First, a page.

# ADVENTURES ON NETWORKS: DEGREES AND GAMES

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##### Date

2015##### Author

Pal, Siddharth

##### Advisor

Makowski, Armand

La, Richard

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A network consists of a set of nodes and edges with the edges representing pairwise connections between nodes. Examples of real-world networks include the Internet, the World Wide Web, social networks and transportation networks often modeled as random graphs. In the first half of this thesis, we explore the degree distributions of such random graphs. In homogeneous networks or graphs, the behavior of the (generic) degree of a single node is often thought to reflect the degree distribution of the graph defined as the usual fractions of nodes with given degree. To study this preconceived notion, we introduce a general framework to discuss the conditions under which these two degree distributions coincide asymptotically in large random networks. Although Erdos-Renyi graphs along with other well known random graph models satisfy the aforementioned conditions, we show that there might be homogeneous random graphs for which such a conclusion may fail to hold. A counterexample to this common notion is found in the class of random threshold graphs. An implication of this finding is that random threshold graphs cannot be used as a substitute to the Barabasi-Albert model for scale-free network modeling, as proposed in some works.
Since the Barabasi-Albert model was proposed, other network growth models were introduced that were shown to generate scale-free networks. We study one such basic network growth model, called the fitness model, which captures the inherent attributes of individual nodes through fitness values (drawn from a fitness distribution) that influence network growth. We characterize the tail of the network-wide degree distribution through the fitness distribution and demonstrate that the fitness model is indeed richer than the Barabasi-Albert model, in that it is capable of producing power-law degree distributions with varying parameters along with other non-Poisson degree distributions.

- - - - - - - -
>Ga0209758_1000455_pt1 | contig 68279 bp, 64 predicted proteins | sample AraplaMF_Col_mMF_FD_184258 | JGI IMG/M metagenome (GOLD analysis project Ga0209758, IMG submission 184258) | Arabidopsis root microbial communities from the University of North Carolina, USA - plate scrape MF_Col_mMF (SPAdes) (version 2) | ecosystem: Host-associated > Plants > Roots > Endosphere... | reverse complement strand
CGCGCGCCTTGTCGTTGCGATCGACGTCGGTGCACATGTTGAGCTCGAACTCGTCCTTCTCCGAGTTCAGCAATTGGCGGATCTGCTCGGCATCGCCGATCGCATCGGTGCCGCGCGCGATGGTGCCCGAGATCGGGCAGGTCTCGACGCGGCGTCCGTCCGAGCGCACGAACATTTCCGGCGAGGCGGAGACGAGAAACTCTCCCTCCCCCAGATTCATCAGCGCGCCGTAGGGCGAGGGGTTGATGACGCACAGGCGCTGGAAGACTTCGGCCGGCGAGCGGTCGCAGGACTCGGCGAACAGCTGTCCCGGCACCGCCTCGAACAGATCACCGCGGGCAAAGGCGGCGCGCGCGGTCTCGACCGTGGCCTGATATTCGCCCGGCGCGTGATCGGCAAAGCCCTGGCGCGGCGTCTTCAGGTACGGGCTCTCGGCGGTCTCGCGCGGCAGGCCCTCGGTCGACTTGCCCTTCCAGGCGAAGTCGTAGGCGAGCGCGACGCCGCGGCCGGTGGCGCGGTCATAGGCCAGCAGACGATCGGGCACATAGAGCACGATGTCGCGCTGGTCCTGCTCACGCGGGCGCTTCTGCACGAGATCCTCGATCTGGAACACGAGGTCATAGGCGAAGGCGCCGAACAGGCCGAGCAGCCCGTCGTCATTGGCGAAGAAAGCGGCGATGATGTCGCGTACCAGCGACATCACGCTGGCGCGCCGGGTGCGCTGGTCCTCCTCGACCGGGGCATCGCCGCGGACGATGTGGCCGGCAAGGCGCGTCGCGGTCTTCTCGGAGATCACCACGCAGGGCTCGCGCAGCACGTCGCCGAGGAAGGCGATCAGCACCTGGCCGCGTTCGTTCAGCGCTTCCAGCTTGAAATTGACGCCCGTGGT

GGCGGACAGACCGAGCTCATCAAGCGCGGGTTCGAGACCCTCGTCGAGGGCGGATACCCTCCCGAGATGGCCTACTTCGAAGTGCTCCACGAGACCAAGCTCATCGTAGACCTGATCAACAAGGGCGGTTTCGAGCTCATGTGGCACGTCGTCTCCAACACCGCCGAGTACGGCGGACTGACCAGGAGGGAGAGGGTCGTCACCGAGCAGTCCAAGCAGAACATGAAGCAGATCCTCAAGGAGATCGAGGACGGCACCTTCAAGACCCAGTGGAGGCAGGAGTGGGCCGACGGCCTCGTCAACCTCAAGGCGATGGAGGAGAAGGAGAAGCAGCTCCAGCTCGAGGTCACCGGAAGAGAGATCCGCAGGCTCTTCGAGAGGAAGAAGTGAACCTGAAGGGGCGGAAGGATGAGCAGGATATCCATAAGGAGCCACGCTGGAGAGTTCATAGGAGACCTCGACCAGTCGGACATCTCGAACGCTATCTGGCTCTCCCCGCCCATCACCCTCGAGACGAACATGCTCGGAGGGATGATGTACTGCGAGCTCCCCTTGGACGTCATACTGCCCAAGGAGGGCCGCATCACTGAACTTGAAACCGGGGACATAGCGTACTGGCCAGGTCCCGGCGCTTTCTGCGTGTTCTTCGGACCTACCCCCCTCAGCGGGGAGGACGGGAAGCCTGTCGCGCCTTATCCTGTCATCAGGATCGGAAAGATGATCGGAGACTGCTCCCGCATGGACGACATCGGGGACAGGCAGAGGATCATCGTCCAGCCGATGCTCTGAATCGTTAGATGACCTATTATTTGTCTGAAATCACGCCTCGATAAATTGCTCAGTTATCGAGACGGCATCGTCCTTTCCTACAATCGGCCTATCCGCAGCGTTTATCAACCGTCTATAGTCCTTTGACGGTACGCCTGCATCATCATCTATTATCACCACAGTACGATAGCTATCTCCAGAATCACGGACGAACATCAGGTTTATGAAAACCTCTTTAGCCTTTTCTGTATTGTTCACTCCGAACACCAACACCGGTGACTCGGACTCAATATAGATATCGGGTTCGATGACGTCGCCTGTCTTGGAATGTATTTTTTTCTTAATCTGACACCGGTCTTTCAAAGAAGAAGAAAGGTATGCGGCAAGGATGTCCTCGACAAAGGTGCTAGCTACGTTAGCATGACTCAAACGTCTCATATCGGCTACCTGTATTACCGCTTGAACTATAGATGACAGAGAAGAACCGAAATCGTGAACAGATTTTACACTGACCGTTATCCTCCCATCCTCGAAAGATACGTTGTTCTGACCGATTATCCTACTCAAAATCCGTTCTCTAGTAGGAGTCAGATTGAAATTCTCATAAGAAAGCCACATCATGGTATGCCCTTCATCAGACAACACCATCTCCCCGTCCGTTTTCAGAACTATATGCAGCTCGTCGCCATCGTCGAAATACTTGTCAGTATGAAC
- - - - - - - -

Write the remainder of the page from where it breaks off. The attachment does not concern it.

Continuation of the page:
In the second half of the thesis, we look at the interactions between nodes in a game-theoretic setting. As an example, these nodes could represent interacting agents making decisions over time while the edges represent the dependence of their payoffs on the decisions taken by other nodes. We study learning rules that could be adopted by the agents so that the entire system of agents reaches a desired operating point in various scenarios motivated by practical concerns facing engineering systems. For our analysis, we abstract out the network and represent the problem in the strategic-form repeated game setting.
We consider two classes of learning rules -- a class of better-reply rules and a new class of rules, which we call, the class of monitoring rules. Motivated by practical concerns, we first consider a scenario in which agents revise their actions asynchronously based on delayed payoff information. We prove that, under the better-reply rules (when certain mild assumptions hold), the action profiles played by the agents converge almost surely to a pure-strategy Nash equilibrium (PSNE) with finite expected convergence time in a large class of games called generalized weakly acyclic games (GWAGs). A similar result is shown to hold
for the monitoring rules in GWAGs and also in games satisfying a payoff interdependency structure. Secondly, we investigate a scenario in which the payoff information is unreliable, causing agents to make erroneous decisions occasionally. When the agents follow the better-reply rules and the payoff information becomes more accurate over time, we demonstrate the agents will play a PSNE with probability tending to one in GWAGs. Under a similar setting, when the agents follow the monitoring rule, we show that the action profile weakly converges to certain characterizable PSNE(s). Finally, we study a scenario where an agent might erroneously execute an intended action from time to time. Under such a setting, we show that the monitoring rules ensure that the system reaches PSNE(s) which are resilient to deviations by potentially multiple agents.

University of Maryland, College Park, MD 20742-7011 (301)314-1328.

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